'We wanted to create the vibe of an urban hotel, but on the beach,' explains manager Ashish. This may strike some as being about as logical as putting a beach hotel in the middle of Soho, but each to their own.

Us? At first, we fear the Grand Baie might not be our kind of place: more Love Island than Love Actually. But after three days of shameless indulgence, including a truly sensational massage in its vast modernist spa and a feast of Kobe beef flamed over burning rice straw in the showcase Japanese restaurant, it was hard to stay sniffy.

And for this watersports addict, the range of kit and the super-friendly beach staff were a joy. Nowhere else have I encountered a 'pedalboard' — half paddleboard, half stand-up bicycle, and wholly hilarious fun.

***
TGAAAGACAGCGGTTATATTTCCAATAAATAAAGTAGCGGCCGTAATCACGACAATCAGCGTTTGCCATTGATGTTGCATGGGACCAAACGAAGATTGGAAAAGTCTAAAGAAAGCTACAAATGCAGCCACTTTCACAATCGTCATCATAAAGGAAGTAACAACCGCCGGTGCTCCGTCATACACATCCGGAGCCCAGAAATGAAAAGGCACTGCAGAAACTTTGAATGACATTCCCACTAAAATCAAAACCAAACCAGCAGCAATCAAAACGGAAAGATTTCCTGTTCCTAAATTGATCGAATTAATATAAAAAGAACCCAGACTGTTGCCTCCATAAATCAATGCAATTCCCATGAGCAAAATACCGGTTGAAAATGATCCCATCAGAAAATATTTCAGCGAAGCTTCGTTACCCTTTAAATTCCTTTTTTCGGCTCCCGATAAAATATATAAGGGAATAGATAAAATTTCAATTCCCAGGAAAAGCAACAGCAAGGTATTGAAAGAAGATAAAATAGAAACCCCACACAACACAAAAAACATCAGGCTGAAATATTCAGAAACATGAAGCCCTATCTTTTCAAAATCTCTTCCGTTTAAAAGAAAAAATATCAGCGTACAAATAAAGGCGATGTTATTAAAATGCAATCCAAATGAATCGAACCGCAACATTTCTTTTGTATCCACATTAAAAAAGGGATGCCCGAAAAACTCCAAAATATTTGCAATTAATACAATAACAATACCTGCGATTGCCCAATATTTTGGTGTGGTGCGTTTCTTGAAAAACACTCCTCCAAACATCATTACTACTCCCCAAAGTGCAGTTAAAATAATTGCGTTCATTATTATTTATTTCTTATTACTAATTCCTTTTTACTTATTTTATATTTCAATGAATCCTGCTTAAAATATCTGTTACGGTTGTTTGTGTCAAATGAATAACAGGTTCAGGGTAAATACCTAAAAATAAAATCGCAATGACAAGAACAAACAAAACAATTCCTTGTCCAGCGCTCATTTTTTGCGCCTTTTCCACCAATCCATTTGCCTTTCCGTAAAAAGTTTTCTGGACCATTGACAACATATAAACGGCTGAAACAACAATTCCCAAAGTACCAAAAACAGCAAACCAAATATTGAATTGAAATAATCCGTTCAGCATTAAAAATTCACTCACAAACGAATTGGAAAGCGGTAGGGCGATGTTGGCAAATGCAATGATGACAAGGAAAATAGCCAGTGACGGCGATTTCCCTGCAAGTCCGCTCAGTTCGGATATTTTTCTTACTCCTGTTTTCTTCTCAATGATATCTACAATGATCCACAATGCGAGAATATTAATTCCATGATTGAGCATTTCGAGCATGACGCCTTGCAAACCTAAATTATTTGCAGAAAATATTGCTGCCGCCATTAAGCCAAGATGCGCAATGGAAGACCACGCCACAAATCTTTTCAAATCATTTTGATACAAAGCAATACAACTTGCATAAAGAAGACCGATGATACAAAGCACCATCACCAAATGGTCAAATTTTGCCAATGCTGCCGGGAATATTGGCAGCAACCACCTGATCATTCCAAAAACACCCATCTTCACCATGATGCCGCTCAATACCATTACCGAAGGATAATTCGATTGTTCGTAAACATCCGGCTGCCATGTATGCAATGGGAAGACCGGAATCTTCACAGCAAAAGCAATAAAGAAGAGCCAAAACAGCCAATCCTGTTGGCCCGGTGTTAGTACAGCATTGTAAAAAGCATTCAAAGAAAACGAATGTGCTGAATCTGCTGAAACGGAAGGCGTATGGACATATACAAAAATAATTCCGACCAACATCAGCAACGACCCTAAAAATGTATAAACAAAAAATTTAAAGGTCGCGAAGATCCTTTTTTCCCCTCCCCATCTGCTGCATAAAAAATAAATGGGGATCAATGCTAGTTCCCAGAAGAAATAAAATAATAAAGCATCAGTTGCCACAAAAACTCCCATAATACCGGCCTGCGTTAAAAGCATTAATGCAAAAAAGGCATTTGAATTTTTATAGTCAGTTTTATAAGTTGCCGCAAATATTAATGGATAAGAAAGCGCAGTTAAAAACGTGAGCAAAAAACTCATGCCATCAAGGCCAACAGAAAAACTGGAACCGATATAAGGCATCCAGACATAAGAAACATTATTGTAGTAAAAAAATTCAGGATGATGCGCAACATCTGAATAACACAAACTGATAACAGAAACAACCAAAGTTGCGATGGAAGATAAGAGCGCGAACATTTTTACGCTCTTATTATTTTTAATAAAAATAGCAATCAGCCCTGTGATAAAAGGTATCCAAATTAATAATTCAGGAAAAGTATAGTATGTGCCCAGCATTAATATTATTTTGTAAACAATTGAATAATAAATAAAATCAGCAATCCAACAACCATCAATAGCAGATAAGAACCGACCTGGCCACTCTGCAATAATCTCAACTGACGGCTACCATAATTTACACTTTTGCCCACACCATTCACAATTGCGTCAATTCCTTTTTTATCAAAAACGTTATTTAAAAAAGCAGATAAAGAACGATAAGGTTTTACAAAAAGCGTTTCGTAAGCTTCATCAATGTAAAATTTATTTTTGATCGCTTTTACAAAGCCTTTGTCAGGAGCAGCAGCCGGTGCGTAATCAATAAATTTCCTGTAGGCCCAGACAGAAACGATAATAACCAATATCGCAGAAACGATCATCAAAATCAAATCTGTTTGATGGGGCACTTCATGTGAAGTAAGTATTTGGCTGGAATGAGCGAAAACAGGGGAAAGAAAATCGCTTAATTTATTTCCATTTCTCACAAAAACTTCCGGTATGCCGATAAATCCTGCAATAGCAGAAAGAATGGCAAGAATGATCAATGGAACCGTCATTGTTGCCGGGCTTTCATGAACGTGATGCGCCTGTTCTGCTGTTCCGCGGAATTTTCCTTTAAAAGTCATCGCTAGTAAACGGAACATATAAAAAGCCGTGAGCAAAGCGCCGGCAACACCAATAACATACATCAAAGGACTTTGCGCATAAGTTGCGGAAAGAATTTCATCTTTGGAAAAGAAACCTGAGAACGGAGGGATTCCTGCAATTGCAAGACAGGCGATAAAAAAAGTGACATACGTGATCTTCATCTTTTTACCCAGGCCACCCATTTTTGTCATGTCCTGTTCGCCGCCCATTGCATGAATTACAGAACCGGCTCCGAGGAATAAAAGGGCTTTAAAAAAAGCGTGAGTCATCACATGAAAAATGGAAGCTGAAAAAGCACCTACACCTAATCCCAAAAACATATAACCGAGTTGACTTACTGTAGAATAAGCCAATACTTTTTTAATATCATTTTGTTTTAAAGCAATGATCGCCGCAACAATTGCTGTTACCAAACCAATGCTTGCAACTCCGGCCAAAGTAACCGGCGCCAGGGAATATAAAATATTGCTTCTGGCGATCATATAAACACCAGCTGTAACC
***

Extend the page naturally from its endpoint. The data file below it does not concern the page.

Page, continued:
Asked for feedback as we reluctantly head home, I enquire why, despite all the modish opulence, there appear to be no wastepaper baskets in the rooms (a personal bugbear). 'Kelly is very specific about the type of bin she's happy with,' explains Ashish. Apparently none had been found in time for launch day. I wonder if she'll only permit colour co-ordinated rubbish in them when they get there.


MAURITIUS is the only known habitat of the dodo (an extinct flightless bird the size of a swan). It is still considered to be the national bird of the country.
THE island has no indigenous population. It was uninhabited until the Arabs landed there in the Middle Ages.
THREE nations have colonised Mauritius — the Netherlands (1638-1710), France (1715-1810) and Great Britain (1810-1968). It has remained independent since 1968.
RUM is the national drink. Local specialities include vanilla, coffee, coconut and even chilli flavours.
IT IS only 40 miles long and 28 miles wide. Coral reefs surround almost the entire island.
MORE than 1.2 million people live on Mauritius, making it the most densely populated country on the African continent.
ONE of the rarest birds in the world, the pink pigeon, is found on the island.
THERE is no official language. Most people speak Creole, French and English.

First published in the Daily Mail - December 2022